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   Table of Contents - Current issue
Coverpage
April-June 2020
Volume 10 | Issue 2
Page Nos. 61-92

Online since Wednesday, April 1, 2020

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ORIGINAL ARTICLES  

Update on the etiology, classification, and management of glomerular diseases p. 61
Mohammad Tinawi
DOI:10.4103/ajm.ajm_136_19  
In this brief review, the reader will find a timely update regarding some of the most commonly encountered glomerular diseases. The review will include an update on the etiology with a focus on new genetic and molecular discoveries. New classifications will be elucidated, and management will be updated in broad strokes. Illustrative pathology slides will be used as appropriate. It is critical for the reader to realize from the outset that terminology such as focal segmental glomerulosclerosis and crescentic glomerulonephritis represent a pattern of injury rather than a specific disease. Whenever possible, the specific etiology and pathogenesis of a given pattern should be sought. It is also important to know that the same disease or mechanism can cause multiple patterns of injury, whereas the same pattern of injury can be the result of multiple disease or mechanisms.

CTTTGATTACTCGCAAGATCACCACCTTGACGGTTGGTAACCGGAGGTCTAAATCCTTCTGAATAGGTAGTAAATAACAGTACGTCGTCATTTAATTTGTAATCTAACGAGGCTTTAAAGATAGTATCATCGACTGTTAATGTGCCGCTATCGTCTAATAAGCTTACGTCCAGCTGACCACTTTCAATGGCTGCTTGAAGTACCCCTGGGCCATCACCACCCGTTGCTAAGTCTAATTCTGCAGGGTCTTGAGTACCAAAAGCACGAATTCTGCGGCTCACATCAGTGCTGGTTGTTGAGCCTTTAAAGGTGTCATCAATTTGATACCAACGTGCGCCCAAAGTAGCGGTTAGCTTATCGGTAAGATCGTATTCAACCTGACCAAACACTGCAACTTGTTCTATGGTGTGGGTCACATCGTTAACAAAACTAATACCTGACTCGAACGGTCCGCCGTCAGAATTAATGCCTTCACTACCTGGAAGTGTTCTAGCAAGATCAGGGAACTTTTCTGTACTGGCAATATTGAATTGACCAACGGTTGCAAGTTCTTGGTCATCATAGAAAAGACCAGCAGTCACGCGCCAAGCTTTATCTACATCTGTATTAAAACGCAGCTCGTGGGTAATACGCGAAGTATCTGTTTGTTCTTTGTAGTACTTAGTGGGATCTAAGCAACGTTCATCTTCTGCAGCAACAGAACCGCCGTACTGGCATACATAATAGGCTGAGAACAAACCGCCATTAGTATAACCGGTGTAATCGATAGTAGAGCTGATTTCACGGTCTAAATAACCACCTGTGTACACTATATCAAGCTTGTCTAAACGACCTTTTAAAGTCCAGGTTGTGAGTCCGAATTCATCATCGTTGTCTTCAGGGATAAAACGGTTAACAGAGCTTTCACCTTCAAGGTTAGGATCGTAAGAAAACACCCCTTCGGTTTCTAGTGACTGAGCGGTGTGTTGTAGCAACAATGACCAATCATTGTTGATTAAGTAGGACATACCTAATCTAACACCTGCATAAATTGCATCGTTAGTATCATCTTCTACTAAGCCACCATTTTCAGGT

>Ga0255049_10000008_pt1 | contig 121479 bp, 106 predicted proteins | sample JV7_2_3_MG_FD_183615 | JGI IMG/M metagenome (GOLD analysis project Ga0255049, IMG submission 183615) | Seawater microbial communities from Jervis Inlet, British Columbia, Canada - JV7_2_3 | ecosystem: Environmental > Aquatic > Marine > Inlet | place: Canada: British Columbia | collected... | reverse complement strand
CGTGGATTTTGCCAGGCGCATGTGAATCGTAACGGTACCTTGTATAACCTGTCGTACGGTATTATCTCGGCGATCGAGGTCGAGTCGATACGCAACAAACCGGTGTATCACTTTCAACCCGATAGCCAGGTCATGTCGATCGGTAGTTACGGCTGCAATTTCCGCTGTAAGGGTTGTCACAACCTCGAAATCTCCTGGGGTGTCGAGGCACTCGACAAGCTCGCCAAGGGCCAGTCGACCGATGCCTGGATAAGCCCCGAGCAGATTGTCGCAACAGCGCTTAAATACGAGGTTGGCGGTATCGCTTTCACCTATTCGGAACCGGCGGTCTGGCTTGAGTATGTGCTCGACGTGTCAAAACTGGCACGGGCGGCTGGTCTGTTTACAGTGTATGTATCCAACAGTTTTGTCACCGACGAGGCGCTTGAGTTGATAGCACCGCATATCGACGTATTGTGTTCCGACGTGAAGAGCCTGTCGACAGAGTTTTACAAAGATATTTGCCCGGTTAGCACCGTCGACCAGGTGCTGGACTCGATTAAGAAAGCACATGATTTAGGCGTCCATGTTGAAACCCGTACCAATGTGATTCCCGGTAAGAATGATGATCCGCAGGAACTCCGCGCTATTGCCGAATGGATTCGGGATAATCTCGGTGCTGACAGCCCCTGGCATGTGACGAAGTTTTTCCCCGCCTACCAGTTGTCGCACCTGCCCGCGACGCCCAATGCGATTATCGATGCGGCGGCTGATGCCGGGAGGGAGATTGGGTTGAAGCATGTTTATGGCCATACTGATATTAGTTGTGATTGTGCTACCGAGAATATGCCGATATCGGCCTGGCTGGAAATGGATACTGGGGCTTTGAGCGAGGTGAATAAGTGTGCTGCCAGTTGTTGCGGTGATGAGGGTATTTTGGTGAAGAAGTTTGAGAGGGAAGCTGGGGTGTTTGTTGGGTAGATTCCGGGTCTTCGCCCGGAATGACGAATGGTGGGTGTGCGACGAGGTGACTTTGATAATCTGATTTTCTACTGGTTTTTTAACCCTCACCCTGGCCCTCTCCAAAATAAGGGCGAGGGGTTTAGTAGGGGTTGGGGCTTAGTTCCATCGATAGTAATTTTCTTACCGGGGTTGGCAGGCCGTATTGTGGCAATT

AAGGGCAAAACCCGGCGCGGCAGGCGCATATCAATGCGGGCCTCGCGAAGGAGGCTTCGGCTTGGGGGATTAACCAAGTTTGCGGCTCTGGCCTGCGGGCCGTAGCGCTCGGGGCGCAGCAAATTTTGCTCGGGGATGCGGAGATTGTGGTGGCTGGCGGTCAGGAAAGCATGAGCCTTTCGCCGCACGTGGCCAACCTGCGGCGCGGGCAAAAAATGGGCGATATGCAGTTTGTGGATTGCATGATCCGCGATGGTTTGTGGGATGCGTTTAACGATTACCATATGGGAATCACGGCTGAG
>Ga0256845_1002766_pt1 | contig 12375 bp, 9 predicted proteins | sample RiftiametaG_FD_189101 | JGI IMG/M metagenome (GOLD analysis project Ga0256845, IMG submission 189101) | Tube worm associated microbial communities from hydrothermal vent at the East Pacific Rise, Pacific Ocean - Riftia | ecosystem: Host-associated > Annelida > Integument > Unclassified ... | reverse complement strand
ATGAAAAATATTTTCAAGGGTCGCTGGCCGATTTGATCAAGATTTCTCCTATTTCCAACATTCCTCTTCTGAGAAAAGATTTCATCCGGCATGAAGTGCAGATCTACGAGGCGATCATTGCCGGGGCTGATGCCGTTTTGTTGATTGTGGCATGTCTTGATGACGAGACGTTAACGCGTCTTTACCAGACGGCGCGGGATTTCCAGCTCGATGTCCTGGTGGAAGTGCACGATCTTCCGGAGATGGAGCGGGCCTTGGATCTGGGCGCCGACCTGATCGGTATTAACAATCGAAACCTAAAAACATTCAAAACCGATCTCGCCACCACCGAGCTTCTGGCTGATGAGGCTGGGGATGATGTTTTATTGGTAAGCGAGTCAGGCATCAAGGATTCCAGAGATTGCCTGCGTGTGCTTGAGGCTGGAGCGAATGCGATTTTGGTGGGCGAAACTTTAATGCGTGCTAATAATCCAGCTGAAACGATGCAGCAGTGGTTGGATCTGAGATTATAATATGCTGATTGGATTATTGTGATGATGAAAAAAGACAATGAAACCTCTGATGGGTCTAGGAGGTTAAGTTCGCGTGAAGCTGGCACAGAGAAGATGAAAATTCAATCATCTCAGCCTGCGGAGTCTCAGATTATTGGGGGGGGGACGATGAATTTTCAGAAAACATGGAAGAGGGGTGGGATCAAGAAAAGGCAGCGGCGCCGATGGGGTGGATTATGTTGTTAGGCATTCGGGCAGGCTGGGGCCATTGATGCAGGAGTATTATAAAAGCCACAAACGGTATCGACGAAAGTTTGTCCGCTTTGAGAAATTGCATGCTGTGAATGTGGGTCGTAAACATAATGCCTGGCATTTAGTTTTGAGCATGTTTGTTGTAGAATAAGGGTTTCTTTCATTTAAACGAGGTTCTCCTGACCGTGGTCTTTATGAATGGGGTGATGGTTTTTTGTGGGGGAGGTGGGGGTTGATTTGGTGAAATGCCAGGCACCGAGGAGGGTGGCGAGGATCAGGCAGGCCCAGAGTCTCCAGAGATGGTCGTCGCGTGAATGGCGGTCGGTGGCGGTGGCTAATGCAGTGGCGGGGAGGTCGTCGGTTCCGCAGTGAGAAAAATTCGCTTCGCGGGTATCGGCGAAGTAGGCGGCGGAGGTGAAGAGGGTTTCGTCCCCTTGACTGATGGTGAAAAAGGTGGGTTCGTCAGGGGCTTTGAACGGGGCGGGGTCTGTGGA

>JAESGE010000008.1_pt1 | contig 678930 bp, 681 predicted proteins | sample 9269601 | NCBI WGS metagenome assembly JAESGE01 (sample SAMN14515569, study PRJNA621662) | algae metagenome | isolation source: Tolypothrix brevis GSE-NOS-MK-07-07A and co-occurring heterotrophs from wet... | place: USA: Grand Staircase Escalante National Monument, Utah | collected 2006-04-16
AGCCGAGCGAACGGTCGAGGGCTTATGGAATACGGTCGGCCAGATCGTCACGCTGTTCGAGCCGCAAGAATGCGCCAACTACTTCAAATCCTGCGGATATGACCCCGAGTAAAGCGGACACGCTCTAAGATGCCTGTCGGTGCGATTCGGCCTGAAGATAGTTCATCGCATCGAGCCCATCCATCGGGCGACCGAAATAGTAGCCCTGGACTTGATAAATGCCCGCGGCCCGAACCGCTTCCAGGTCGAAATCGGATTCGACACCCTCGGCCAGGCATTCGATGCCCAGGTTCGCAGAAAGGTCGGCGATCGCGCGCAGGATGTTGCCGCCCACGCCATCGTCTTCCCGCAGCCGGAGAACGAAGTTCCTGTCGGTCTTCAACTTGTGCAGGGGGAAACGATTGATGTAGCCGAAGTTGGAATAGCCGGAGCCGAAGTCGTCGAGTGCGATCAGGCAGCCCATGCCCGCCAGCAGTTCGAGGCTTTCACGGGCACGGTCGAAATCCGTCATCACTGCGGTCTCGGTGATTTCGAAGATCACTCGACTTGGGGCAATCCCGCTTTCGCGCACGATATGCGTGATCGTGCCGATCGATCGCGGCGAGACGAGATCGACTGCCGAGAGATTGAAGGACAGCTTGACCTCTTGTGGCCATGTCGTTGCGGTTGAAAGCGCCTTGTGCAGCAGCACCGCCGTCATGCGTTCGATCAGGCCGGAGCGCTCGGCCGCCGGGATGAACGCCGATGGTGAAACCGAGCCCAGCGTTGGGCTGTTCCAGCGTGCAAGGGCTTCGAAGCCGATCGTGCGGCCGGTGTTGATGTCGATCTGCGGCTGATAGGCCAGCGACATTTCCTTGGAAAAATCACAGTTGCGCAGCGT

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How to read a published clinical trial: A practical guide for clinicians p. 68
Mohamad B Sonbol, Belal M Firwana, Talal Hilal, Mohammad Hassan Murad
DOI:10.4103/ajm.ajm_186_19  
Over the last 5 years, there have been more than 140 new drug approvals in the field of Oncology alone, all based on newly published clinical trials. These approvals have led to an ongoing change in clinical practice, offering new therapeutic options for patients. Therefore, it is important for healthcare providers to be able to appraise a clinical trial and determine its validity, understand its results, and be able to apply such results to their patients. In this guide, we provide a simplified approach tailored to practicing clinicians and trainees. The same concepts and principles apply to other medical specialties.
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Technology’s role in promoting physical activity and healthy eating in working rural women: A cross-sectional quantitative analysis p. 76